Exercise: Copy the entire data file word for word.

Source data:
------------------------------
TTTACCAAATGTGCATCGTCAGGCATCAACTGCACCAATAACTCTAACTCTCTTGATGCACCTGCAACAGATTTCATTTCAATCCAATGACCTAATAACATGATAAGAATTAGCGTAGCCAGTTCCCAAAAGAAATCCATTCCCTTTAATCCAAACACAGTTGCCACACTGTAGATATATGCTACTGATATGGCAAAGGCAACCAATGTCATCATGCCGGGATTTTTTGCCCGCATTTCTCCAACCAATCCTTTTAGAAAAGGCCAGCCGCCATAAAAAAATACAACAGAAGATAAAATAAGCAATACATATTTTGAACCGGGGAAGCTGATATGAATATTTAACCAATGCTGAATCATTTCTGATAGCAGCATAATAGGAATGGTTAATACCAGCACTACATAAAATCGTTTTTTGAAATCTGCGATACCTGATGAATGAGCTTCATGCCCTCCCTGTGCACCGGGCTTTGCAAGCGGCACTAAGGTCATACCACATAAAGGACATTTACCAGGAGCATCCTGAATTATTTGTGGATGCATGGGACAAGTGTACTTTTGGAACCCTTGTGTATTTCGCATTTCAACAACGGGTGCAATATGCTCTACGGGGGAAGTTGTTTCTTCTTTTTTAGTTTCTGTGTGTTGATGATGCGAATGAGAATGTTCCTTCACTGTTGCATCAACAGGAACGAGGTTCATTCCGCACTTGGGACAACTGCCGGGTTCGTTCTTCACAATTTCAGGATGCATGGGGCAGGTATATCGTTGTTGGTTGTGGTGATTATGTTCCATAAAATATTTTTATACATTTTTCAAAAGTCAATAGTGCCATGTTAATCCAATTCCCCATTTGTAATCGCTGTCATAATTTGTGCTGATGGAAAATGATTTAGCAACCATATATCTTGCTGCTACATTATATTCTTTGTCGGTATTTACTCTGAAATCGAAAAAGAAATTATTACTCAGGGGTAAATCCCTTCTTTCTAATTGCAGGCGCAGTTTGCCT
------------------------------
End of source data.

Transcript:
TTTACCAAATGTGCATCGTCAGGCATCAACTGCACCAATAACTCTAACTCTCTTGATGCACCTGCAACAGATTTCATTTCAATCCAATGACCTAATAACATGATAAGAATTAGCGTAGCCAGTTCCCAAAAGAAATCCATTCCCTTTAATCCAAACACAGTTGCCACACTGTAGATATATGCTACTGATATGGCAAAGGCAACCAATGTCATCATGCCGGGATTTTTTGCCCGCATTTCTCCAACCAATCCTTTTAGAAAAGGCCAGCCGCCATAAAAAAATACAACAGAAGATAAAATAAGCAATACATATTTTGAACCGGGGAAGCTGATATGAATATTTAACCAATGCTGAATCATTTCTGATAGCAGCATAATAGGAATGGTTAATACCAGCACTACATAAAATCGTTTTTTGAAATCTGCGATACCTGATGAATGAGCTTCATGCCCTCCCTGTGCACCGGGCTTTGCAAGCGGCACTAAGGTCATACCACATAAAGGACATTTACCAGGAGCATCCTGAATTATTTGTGGATGCATGGGACAAGTGTACTTTTGGAACCCTTGTGTATTTCGCATTTCAACAACGGGTGCAATATGCTCTACGGGGGAAGTTGTTTCTTCTTTTTTAGTTTCTGTGTGTTGATGATGCGAATGAGAATGTTCCTTCACTGTTGCATCAACAGGAACGAGGTTCATTCCGCACTTGGGACAACTGCCGGGTTCGTTCTTCACAATTTCAGGATGCATGGGGCAGGTATATCGTTGTTGGTTGTGGTGATTATGTTCCATAAAATATTTTTATACATTTTTCAAAAGTCAATAGTGCCATGTTAATCCAATTCCCCATTTGTAATCGCTGTCATAATTTGTGCTGATGGAAAATGATTTAGCAACCATATATCTTGCTGCTACATTATATTCTTTGTCGGTATTTACTCTGAAATCGAAAAAGAAATTATTACTCAGGGGTAAATCCCTTCTTTCTAATTGCAGGCGCAGTTTGCCT